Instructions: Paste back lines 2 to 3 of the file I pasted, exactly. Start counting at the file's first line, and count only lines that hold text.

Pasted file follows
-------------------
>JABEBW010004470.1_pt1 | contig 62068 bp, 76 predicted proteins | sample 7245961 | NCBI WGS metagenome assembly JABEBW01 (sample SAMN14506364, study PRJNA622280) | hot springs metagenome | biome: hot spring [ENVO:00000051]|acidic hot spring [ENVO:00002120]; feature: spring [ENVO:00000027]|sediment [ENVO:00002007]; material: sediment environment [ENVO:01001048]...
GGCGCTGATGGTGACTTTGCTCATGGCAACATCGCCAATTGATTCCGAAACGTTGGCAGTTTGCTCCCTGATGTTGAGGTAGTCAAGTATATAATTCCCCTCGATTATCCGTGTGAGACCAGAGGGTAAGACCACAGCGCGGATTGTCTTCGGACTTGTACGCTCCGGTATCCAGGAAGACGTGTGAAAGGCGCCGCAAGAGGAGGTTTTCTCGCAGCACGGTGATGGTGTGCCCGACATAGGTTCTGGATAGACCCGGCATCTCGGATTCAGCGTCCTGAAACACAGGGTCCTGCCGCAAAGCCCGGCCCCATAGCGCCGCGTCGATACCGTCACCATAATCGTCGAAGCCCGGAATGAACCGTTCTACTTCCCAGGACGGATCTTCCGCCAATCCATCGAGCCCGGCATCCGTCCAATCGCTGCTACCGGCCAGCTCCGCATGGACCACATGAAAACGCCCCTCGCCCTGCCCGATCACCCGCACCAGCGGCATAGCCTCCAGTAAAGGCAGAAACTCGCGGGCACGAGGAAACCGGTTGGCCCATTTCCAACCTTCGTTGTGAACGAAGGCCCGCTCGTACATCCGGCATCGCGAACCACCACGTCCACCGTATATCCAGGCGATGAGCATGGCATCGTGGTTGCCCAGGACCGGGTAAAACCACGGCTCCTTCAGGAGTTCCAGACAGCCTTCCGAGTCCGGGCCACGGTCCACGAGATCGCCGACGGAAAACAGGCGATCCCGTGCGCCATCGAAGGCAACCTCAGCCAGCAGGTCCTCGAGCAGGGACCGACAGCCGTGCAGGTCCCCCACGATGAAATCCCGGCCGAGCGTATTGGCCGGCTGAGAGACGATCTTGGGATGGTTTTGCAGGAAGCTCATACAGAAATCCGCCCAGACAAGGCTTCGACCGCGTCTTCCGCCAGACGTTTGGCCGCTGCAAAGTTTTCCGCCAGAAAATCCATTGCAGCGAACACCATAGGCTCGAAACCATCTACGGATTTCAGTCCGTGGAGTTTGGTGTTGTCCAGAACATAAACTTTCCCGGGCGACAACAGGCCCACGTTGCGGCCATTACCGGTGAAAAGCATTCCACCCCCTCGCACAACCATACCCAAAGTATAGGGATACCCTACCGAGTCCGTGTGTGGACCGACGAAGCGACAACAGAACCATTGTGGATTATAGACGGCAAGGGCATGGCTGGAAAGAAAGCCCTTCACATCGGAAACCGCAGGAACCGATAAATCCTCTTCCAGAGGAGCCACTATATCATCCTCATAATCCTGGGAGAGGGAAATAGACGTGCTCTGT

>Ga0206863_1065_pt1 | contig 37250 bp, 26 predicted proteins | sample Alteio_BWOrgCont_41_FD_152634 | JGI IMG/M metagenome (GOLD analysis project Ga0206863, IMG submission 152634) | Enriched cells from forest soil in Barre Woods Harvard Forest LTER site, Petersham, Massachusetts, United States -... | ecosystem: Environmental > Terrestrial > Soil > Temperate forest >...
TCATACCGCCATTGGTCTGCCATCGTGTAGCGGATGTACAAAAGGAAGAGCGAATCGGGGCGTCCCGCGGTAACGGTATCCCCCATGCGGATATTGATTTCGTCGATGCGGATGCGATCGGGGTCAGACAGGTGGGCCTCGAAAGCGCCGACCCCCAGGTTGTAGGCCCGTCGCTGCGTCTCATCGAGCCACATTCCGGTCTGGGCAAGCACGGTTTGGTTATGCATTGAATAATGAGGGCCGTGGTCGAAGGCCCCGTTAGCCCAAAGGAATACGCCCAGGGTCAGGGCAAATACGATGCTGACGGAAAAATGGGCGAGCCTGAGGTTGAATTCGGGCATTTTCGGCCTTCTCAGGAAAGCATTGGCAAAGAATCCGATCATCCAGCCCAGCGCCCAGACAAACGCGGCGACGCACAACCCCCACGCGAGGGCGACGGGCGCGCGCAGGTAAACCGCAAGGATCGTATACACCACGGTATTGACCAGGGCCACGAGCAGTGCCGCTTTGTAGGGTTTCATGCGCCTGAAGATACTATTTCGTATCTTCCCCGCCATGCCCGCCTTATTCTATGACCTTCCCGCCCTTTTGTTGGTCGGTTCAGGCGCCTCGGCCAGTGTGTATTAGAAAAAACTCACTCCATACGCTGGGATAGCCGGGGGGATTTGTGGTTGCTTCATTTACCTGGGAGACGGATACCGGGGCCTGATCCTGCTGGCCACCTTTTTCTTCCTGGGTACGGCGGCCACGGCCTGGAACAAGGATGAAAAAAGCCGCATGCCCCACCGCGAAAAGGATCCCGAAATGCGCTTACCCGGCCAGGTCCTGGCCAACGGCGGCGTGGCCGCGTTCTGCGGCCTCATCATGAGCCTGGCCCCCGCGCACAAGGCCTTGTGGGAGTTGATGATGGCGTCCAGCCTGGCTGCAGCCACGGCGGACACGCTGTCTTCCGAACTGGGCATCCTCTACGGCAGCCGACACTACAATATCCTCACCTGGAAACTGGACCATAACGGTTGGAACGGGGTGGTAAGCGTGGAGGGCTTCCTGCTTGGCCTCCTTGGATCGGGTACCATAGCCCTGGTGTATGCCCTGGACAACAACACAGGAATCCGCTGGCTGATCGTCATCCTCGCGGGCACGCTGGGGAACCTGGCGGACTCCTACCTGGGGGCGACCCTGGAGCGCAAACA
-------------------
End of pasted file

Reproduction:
GGCGCTGATGGTGACTTTGCTCATGGCAACATCGCCAATTGATTCCGAAACGTTGGCAGTTTGCTCCCTGATGTTGAGGTAGTCAAGTATATAATTCCCCTCGATTATCCGTGTGAGACCAGAGGGTAAGACCACAGCGCGGATTGTCTTCGGACTTGTACGCTCCGGTATCCAGGAAGACGTGTGAAAGGCGCCGCAAGAGGAGGTTTTCTCGCAGCACGGTGATGGTGTGCCCGACATAGGTTCTGGATAGACCCGGCATCTCGGATTCAGCGTCCTGAAACACAGGGTCCTGCCGCAAAGCCCGGCCCCATAGCGCCGCGTCGATACCGTCACCATAATCGTCGAAGCCCGGAATGAACCGTTCTACTTCCCAGGACGGATCTTCCGCCAATCCATCGAGCCCGGCATCCGTCCAATCGCTGCTACCGGCCAGCTCCGCATGGACCACATGAAAACGCCCCTCGCCCTGCCCGATCACCCGCACCAGCGGCATAGCCTCCAGTAAAGGCAGAAACTCGCGGGCACGAGGAAACCGGTTGGCCCATTTCCAACCTTCGTTGTGAACGAAGGCCCGCTCGTACATCCGGCATCGCGAACCACCACGTCCACCGTATATCCAGGCGATGAGCATGGCATCGTGGTTGCCCAGGACCGGGTAAAACCACGGCTCCTTCAGGAGTTCCAGACAGCCTTCCGAGTCCGGGCCACGGTCCACGAGATCGCCGACGGAAAACAGGCGATCCCGTGCGCCATCGAAGGCAACCTCAGCCAGCAGGTCCTCGAGCAGGGACCGACAGCCGTGCAGGTCCCCCACGATGAAATCCCGGCCGAGCGTATTGGCCGGCTGAGAGACGATCTTGGGATGGTTTTGCAGGAAGCTCATACAGAAATCCGCCCAGACAAGGCTTCGACCGCGTCTTCCGCCAGACGTTTGGCCGCTGCAAAGTTTTCCGCCAGAAAATCCATTGCAGCGAACACCATAGGCTCGAAACCATCTACGGATTTCAGTCCGTGGAGTTTGGTGTTGTCCAGAACATAAACTTTCCCGGGCGACAACAGGCCCACGTTGCGGCCATTACCGGTGAAAAGCATTCCACCCCCTCGCACAACCATACCCAAAGTATAGGGATACCCTACCGAGTCCGTGTGTGGACCGACGAAGCGACAACAGAACCATTGTGGATTATAGACGGCAAGGGCATGGCTGGAAAGAAAGCCCTTCACATCGGAAACCGCAGGAACCGATAAATCCTCTTCCAGAGGAGCCACTATATCATCCTCATAATCCTGGGAGAGGGAAATAGACGTGCTCTGT

>Ga0206863_1065_pt1 | contig 37250 bp, 26 predicted proteins | sample Alteio_BWOrgCont_41_FD_152634 | JGI IMG/M metagenome (GOLD analysis project Ga0206863, IMG submission 152634) | Enriched cells from forest soil in Barre Woods Harvard Forest LTER site, Petersham, Massachusetts, United States -... | ecosystem: Environmental > Terrestrial > Soil > Temperate forest >...